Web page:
The Turkish-Syrian border is divided into separate areas of control—under the Syrian Democratic Forces in northeast Syria, Hay’at Tahrir al-Sham in Idlib, and Turkey in several cantons—which sustain contradictory political projects. Yet these border areas constitute a single political-security ecosystem, one connected to southern Turkey and regime-held Syria. As such, only a peace agreement that treats the border areas as an indivisible whole and delimits the major powers’ zones of influence can lead to a stable long-term arrangement.

Key Themes:

  • The war in Syria has led to the economic activation of areas along the Syrian-Turkish border. New border crossings were opened with Turkey, as were internal crossings connecting areas controlled by different actors.
  • The border areas are heavily militarized and securitized. Tens of thousands of fighters blend in with millions of civilians. Efforts by Turkey to stabilize the economy by stimulating industry where it wields influence have had scant success, and the border areas remain dependent on trade.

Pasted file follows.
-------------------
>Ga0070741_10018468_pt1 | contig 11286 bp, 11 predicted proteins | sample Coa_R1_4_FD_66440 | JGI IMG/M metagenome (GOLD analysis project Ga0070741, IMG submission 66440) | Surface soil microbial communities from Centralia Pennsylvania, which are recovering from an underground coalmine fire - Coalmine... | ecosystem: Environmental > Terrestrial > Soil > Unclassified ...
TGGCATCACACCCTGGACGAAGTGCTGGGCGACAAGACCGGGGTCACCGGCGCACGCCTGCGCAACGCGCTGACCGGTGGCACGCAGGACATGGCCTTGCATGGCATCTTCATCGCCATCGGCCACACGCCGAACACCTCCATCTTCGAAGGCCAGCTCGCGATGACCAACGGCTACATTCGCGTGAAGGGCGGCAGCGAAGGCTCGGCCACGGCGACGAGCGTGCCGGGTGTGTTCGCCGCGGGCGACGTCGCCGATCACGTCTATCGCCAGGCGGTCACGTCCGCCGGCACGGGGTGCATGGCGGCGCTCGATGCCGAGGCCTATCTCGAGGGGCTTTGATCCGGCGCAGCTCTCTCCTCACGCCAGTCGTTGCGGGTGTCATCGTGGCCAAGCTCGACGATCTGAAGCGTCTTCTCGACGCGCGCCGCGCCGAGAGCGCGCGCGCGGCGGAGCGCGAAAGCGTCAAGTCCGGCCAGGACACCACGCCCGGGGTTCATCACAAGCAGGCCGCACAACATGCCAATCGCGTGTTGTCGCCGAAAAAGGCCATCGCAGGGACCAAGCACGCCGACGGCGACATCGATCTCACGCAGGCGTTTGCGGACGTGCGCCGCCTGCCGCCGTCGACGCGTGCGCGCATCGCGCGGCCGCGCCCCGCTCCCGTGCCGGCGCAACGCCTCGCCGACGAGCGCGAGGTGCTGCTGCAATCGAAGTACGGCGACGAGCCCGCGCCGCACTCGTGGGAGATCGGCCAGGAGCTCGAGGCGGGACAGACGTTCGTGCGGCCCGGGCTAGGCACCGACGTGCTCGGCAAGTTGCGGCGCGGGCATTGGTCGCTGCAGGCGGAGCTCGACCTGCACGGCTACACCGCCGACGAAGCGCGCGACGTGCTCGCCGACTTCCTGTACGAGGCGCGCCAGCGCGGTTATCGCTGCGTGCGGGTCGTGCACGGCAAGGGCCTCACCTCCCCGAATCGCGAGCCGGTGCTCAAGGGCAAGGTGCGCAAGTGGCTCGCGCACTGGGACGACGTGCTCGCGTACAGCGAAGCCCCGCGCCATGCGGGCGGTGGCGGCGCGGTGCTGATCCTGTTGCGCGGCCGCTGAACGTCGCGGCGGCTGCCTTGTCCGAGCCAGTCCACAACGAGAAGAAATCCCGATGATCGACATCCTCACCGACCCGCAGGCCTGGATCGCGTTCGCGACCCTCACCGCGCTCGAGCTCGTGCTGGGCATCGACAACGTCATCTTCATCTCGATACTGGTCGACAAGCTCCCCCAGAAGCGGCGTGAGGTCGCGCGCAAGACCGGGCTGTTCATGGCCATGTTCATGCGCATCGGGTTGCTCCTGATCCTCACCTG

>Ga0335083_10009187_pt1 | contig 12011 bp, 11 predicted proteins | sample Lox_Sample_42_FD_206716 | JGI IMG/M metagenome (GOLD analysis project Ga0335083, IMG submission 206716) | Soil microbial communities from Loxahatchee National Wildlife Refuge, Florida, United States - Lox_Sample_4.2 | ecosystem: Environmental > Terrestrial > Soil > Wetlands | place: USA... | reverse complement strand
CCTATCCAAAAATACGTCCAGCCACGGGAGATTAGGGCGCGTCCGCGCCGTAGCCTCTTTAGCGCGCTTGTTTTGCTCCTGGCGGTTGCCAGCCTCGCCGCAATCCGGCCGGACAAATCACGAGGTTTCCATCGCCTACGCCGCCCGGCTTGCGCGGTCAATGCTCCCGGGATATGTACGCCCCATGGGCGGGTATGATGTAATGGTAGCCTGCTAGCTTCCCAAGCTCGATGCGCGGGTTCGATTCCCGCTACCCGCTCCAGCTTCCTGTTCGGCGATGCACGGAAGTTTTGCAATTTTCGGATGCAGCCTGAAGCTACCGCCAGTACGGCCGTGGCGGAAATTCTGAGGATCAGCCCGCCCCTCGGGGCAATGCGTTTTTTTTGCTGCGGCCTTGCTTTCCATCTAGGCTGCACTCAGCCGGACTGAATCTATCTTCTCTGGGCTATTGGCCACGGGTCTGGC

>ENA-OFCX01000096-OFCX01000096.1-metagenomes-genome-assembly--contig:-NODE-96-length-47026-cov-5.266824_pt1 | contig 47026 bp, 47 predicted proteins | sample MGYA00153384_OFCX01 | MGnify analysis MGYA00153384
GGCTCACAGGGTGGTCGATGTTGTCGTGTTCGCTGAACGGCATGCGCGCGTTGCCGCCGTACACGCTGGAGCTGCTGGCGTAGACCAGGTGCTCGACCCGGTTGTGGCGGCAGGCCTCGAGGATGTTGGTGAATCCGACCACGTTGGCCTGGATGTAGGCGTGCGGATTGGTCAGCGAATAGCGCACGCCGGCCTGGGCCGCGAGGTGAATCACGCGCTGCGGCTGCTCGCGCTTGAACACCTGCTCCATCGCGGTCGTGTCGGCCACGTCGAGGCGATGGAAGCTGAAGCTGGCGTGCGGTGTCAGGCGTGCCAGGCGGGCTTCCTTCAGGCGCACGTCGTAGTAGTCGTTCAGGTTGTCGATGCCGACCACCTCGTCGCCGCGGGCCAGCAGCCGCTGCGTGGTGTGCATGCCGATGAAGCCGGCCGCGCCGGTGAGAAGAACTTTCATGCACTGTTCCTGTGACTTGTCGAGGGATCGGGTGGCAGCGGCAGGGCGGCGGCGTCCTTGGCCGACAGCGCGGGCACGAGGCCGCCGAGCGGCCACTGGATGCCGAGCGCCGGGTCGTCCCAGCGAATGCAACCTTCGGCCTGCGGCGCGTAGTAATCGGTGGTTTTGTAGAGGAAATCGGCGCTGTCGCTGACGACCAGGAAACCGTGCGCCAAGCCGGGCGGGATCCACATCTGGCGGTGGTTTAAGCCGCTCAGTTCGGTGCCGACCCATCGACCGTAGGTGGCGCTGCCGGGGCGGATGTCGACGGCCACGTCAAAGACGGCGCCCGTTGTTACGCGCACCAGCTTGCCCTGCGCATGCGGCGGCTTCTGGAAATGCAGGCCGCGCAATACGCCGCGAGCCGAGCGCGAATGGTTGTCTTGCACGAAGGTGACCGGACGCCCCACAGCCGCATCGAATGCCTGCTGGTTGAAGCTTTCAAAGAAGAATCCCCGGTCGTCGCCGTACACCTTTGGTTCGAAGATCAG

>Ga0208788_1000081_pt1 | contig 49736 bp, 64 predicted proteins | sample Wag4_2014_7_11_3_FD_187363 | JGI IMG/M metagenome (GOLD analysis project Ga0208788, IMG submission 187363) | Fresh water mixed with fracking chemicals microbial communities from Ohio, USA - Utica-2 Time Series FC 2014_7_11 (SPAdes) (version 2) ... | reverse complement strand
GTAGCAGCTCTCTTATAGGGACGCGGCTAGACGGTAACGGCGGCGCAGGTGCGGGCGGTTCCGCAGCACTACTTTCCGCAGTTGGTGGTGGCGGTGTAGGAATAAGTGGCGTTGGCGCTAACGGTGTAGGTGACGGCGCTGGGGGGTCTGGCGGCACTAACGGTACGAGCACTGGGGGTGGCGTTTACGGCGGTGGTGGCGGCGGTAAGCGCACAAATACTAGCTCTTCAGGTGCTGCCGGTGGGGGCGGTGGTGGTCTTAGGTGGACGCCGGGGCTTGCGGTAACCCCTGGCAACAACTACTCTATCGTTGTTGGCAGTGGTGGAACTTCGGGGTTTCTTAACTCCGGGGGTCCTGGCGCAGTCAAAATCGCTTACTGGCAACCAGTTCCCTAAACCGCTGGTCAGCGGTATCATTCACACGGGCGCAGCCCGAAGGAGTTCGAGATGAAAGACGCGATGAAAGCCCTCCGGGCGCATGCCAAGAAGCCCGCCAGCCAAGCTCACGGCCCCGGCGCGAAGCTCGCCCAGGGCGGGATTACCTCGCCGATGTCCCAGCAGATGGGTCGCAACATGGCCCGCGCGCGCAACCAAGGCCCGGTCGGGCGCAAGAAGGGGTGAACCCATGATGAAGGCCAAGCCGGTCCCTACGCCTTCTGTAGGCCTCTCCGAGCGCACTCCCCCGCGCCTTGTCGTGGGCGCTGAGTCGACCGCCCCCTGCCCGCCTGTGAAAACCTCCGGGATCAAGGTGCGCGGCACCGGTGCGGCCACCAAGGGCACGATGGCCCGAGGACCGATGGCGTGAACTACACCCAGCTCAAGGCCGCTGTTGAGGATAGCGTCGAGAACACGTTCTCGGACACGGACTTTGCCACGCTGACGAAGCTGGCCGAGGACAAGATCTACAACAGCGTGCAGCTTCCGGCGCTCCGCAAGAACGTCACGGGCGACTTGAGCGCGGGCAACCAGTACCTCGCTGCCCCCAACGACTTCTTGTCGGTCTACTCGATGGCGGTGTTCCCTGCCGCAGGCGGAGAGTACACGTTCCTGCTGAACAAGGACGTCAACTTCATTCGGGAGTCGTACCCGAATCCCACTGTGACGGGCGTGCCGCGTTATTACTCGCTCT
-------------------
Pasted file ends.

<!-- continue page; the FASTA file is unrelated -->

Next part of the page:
• The locus of Syria’s armed conflicts has shifted to an arc that extends west to east along the entire Turkish-Syrian border. A leading cause of conflict is Ankara’s position that the Kurdistan Workers’ Party (PKK), which it views as the power behind the Syrian Democratic Forces (SDF), poses a grave threat to Turkey’s national security.


  • The border between Syria and Turkey has shaped bilateral relations since the beginning of the twentieth century. The exception was the first decade of the 2000s, when it receded in significance. Following the onset of the Syrian conflict in 2011, the border once again became the decisive factor in Syrian-Turkish relations.
  • The war has shaped a new socioeconomic order in Syria’s north. Several political projects and zones of influence have emerged—and sometimes fallen prey to political deals between the bigger powers.
  • The war has reengineered Syrian society. Along the entire border with Turkey, residents displaced from across Syria live alongside the original inhabitants in densely populated areas. Demography and displacement in these areas have been main sources of contentiousness and any military activity risks more painful changes of that sort.
  • The current status quo in Syria’s north is untenable in the long run. Conflicting agendas are at play. Only if a comprehensive deal is reached, one that treats the border area as an indivisible whole and delimits the major powers’ zones of influence, will a stable arrangement take shape.

This report was originally published on the Malcolm H. Kerr Carnegie Middle East Center website.